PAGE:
The Gullah/Geechee community that has been self-sufficient and resilient in this area since the 1600s is now faced with an on-slaught of challenges to the continuation of their culture on their own land which has been passed down since the US Civil War. They are not only dealing with issues of economic inequity, but also environmental injustice which has and continues to cause displacement of Gullah/Geechee from the southeastern coast. For those that remain there, they are literally on the front shoreline of climate change and sea level rise.
Queen Quet, Chieftess of the Gullah/Geechee Nation who was homegrown on historic St. Helena and Polowana Islands, SC in the Gullah/Geechee Nation has embarked on her annual world tour themed “Healin’ de Land.”
Those tides are now called “king tides” throughout the Gullah/Geechee Nation and that king has dethrowned cotton. Aaah, but this king now has an elected Queen that is facing him and the other members of his climate changing and environmentally impacting family head on-Queen Quet!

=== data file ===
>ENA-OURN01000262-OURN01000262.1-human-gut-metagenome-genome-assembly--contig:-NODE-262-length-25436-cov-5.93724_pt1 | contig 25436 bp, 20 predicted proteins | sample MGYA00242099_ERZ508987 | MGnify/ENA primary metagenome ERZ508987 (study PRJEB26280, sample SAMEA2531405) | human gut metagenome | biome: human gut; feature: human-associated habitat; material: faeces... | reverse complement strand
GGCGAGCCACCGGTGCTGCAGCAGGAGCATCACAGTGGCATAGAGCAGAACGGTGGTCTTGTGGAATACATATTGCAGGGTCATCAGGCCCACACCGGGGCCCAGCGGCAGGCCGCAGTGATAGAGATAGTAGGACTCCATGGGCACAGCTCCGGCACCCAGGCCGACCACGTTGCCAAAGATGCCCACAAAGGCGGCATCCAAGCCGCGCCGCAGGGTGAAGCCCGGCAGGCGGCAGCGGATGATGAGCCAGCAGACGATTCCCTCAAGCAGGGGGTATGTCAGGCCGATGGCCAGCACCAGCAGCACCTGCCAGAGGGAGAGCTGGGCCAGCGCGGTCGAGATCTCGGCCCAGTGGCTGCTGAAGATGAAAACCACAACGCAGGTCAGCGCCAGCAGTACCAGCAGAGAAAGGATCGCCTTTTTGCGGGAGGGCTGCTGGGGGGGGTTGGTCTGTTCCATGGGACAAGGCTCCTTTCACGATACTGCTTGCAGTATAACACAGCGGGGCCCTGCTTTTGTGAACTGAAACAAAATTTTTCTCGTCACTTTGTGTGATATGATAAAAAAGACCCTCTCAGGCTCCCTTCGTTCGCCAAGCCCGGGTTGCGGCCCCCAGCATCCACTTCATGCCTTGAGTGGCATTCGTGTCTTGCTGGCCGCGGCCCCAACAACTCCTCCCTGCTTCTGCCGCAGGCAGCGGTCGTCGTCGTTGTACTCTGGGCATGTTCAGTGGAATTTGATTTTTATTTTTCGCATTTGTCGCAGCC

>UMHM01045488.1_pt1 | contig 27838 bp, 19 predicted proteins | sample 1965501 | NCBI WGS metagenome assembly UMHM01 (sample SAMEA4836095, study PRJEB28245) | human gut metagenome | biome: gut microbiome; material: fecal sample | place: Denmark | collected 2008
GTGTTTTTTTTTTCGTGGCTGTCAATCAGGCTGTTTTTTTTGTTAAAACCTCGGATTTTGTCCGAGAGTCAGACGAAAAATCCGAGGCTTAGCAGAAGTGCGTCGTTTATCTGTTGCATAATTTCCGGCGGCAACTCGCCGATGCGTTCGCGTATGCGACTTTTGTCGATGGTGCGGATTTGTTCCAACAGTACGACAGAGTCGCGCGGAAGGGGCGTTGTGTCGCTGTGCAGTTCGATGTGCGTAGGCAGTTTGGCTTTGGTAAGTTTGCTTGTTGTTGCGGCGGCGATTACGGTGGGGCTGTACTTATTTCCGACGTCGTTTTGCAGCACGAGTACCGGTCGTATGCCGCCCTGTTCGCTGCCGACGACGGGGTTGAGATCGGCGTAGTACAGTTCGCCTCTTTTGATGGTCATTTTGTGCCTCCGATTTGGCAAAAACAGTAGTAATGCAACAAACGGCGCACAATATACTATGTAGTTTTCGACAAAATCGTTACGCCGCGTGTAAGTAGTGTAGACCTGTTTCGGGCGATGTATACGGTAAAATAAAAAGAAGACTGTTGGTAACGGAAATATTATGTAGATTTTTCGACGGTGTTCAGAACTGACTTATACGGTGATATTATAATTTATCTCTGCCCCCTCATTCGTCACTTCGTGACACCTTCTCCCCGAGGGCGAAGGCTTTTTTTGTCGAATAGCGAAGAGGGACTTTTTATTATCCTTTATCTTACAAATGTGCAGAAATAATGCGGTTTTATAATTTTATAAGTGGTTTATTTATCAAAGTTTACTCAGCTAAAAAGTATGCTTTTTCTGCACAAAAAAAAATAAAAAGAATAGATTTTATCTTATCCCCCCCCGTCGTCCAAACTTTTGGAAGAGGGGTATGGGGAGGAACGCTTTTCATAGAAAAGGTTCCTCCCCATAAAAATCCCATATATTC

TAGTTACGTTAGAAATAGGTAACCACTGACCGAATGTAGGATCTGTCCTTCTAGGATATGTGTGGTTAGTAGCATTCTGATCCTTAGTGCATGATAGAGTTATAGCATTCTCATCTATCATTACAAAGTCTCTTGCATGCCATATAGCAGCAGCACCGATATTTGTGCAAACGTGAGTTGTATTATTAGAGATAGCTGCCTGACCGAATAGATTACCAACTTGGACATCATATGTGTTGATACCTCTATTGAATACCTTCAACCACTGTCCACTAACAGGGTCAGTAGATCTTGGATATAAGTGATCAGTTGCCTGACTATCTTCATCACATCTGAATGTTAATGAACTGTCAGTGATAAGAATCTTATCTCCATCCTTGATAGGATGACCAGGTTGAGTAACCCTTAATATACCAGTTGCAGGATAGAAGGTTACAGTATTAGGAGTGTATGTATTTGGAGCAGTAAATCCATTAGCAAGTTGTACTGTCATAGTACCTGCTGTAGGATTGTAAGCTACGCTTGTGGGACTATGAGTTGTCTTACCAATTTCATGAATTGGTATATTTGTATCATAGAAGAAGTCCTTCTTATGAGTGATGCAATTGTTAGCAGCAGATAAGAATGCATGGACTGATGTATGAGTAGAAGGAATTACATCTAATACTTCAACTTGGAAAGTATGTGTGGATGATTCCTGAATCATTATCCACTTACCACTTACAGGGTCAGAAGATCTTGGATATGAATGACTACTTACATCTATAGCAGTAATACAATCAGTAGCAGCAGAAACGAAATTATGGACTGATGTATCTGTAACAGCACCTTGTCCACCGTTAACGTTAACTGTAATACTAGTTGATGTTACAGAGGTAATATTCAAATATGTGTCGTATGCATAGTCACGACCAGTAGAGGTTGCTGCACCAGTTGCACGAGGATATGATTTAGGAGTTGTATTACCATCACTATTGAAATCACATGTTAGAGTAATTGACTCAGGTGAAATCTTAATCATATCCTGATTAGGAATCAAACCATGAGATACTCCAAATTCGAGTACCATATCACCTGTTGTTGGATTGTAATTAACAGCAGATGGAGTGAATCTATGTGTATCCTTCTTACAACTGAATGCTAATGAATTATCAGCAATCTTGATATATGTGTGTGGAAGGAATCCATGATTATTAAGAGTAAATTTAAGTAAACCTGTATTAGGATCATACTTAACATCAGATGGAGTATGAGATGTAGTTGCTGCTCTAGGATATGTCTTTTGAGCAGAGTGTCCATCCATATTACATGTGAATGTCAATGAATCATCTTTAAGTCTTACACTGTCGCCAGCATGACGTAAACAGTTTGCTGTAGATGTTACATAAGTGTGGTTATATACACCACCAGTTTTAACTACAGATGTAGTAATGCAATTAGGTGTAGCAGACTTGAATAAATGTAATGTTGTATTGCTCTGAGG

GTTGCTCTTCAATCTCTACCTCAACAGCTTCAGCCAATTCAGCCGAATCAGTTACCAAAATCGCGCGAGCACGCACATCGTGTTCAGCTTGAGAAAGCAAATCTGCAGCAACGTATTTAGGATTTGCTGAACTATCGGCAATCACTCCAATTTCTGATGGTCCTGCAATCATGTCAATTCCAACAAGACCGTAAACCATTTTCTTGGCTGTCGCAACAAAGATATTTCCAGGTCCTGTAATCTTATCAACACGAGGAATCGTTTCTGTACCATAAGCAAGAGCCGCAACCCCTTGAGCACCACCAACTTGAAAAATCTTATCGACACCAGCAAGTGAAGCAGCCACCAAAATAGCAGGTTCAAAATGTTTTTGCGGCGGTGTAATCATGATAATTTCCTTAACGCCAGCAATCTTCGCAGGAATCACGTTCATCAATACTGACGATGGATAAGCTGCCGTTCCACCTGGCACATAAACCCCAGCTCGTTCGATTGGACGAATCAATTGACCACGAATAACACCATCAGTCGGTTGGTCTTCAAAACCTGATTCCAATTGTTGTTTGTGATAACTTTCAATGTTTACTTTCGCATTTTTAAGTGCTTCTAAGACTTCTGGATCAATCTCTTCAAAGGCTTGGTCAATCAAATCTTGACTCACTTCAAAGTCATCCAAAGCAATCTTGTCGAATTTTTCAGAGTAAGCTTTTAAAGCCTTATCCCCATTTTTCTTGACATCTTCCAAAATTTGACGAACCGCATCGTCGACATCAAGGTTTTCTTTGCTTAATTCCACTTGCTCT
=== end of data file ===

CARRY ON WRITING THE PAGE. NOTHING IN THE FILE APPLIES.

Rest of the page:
When I started out doing this work over almost 4 decades ago, no one else used the term “Gullah/Geechee” and now it is a hashtag unto itself. I was led to put the two words together in order to unify my people who had been separated by those that truly sought to destroy our spirits and exploit our abilities in the process. The fortunate reality is that there are people around the world that now know of the existence of #GullahGeechee history, heritage, and culture. However, the unfortunate thing is that due to the saturation of the entertainment and tourist markets with storytelling and misleading representations via museums, replicated sites, non-Gullah/Geechee operated events, tourism agencies, and now even museums that seek to exploit grant money, the work that the Gullah/Geechee Sea Island Coalition and the leaders of the Gullah/Geechee Nation are doing has become that much more difficult.
Gullah/Geechee Nation Appreciation Week 2015 will be celebrated throughout the South Carolina, Georgia, and Florida portions of the Gullah/Geechee Nation’s coast July 25-August 2, 2015. Queen Quet states, “We gwine tru de coast fa keep de culcha!” The week will be a journey into the living traditions of native Gullah/Geechees as those that want to learn about this unique indigenous national linguistic and ethnic minority take Gullah/Geechee owned and operated tours to Gullah/Geechee businesses and historic sites .Everyone is invited to come out and enjoy the events that are highlights of this nine days of activities which will honor the lives and legacies of the Emanuel 9.